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Front Page » March 21, 2013 » Carbon County News » Sunnyside City not happy with Sunnyside Cogen
Published 932 days ago

Sunnyside City not happy with Sunnyside Cogen

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Sun Advocate reporter

Public concern over water usage and a recent tax adjustment at the Sunnyside Cogeneration Power Plant came to a head at Tuesday's Sunnyside City Council meeting as local residents, council members and city employees discussed the ongoing consequences associated with the plant's recent actions.

The discussion was brought forward during the public comment period of the meeting as city employee and Sunnyside resident Mike Marquez addressed the council.

Marquez, who oversees the city's water supply, stated that he had a problem with the power plant's devaluation and subsequent property tax decrease based on his view of the plant's ongoing production.

"In an open meeting they did tell us that during their last overhaul they made some improvements are are running much more efficiently. They are using a whole lot more of our water, putting more power out on the grid, ultimately putting more revenue in their pockets." commented Marquez. "I don't understand how an industry can be devalued to the degree they were devalued when they claim to be running more efficiently."

The power plant is classified as a centrally assessed property, meaning that its value is determined by the Utah State Tax Commission rather than county assessors.

"Do they pay less for their water than our residents do?" asked Council member Tony Riffle following Marquez's comments. The answer is yes.

According to public record, the original and current contract negotiated with Sunnyside Cogeneration shows that the plant pays $2,520 for the first 450,000 gallons they use. They then pay $3 for every additional thousand. Their total usage is then discounted by 15 percent.

Sunnyside residents pay $36 for the first 8000 with the same $3 per additional 1000 gallons.

City officials report that the plant is currently using approximately 3.5 million gallons per month, a number that has risen drastically since the plant's last overhaul, according to Marquez.

"I think we need to look at that contract," said Council member Shari Madrid as the session continued.

Marquez reported his last check of the Grassy Trail Reservoir found that was 30 inches of snow at the city's check in sight and that the snow carried a 10 percent water content.

"You know that could all change though because if we get a really dry and windy period, it will suck the moisture right out of that snow," he said. "You know we're not too bad but it's hard to forecast what we are going to get and we are quite low for this time of year. It is concerning."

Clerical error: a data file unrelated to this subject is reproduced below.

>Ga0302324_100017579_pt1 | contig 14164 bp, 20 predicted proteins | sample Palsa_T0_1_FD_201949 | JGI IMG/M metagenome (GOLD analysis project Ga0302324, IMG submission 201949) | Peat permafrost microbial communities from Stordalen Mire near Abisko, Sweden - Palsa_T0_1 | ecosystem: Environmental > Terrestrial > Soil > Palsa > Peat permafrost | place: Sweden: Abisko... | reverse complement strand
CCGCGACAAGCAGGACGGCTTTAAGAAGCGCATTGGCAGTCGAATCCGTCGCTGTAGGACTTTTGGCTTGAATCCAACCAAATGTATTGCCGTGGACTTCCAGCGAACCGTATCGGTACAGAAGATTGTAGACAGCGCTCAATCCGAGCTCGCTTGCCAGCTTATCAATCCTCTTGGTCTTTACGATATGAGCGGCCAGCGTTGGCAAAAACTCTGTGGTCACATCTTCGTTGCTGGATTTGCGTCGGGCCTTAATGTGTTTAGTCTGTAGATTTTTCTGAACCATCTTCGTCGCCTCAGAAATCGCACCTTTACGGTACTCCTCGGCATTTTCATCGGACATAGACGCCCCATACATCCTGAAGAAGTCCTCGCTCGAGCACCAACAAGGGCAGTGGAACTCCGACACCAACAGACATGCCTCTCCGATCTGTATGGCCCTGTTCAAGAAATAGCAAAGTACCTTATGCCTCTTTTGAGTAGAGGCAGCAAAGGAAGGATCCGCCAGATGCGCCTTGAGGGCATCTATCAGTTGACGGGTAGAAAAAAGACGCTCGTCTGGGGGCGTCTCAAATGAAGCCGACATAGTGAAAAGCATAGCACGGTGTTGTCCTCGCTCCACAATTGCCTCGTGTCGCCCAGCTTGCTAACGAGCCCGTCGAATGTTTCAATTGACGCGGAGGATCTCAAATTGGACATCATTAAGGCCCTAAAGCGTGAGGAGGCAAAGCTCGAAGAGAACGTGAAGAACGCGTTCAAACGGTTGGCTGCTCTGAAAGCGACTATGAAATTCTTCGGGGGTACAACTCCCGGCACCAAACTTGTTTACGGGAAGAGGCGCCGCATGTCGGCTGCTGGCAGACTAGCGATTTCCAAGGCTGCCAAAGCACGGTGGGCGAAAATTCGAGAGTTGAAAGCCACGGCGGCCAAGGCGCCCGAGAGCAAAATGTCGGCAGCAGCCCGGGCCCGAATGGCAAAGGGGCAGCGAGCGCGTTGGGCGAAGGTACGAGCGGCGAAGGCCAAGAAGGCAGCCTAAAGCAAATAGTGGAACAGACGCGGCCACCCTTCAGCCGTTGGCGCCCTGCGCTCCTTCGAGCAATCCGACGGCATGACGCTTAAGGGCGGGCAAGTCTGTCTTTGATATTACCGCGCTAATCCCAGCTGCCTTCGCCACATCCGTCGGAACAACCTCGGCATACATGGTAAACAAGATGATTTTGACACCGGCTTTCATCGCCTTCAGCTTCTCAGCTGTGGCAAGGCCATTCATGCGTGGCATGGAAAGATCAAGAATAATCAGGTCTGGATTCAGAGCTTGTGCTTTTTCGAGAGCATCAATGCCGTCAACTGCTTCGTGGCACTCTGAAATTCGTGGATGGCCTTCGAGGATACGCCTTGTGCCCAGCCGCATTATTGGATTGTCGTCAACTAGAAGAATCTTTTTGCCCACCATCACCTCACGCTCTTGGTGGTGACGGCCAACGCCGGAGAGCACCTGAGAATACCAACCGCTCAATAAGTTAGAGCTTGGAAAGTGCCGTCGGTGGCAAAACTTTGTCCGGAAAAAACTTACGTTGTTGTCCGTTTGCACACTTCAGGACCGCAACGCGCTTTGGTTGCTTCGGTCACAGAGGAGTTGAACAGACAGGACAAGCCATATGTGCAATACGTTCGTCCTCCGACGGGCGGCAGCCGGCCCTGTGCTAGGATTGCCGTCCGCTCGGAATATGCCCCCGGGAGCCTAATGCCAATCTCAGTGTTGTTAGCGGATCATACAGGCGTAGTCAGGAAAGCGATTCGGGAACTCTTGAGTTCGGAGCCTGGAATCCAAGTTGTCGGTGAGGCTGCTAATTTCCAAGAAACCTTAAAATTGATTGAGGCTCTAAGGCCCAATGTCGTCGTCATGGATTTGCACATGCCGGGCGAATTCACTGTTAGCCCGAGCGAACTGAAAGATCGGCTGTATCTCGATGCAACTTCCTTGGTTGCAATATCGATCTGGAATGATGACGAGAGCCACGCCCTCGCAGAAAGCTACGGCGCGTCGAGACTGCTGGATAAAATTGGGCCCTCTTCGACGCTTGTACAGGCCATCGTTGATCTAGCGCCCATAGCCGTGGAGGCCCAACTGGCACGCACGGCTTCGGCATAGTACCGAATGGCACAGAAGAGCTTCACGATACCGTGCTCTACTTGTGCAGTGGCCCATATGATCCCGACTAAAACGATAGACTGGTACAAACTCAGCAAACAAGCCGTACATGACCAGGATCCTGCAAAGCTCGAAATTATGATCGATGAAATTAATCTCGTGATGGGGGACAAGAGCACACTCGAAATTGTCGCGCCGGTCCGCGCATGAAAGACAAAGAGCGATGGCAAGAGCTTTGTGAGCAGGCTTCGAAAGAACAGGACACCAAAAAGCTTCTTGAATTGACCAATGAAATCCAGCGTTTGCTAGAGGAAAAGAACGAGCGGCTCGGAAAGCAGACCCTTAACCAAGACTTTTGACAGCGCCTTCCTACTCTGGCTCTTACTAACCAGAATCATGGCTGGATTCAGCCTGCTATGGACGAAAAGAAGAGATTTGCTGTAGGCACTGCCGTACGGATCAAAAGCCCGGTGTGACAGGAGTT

While water issue always bear scrutiny, it is the change in tax rate that has put the city in a drastic financial conundrum. According to the council, Sunnyside Cogeneration's recent appeal for property value adjustment will cost the city approximately $100,000 in lost property taxes.

"They're still trying to work on the settlement concerning the taxes," said Sunnyside Mayor Doug Parsons. "However with the water, I think sometimes with the amount that is coming in, they are using more than what they are allotted."

According to Madrid, the plants usage has gone up, specifically during weekend periods when the city had requested that the plant cut their usage to 100 gallons per minute.

"Apparently they didn't do that for very long," she said.

With the cut in city revenue, Sunnyside officials had asked that the plant cut back as there is no city employee working during the weekends and the plant's use was draining the community's water levels to the point where an East Carbon City employee would have to come on shift and produce more treated water.

East Carbon and Sunnside share both the Grassy Trail Reservoir's raw water along with the treated water from a single community facility. Sunnyside Cogeneration owns 10 percent of the reservoir's capacity.

"To address the issue with the value of the power plant, I have contacted the county, gave Julie Medley a little bit of information and they are looking into it. The county has already signed but the state has not. I explained to her the water usage and our thought that they were making more power. They will take a look at all that information."

A call to Sunnyside Cogeneration to discern their thoughts concerning the property assesment was not returned in time for publication.

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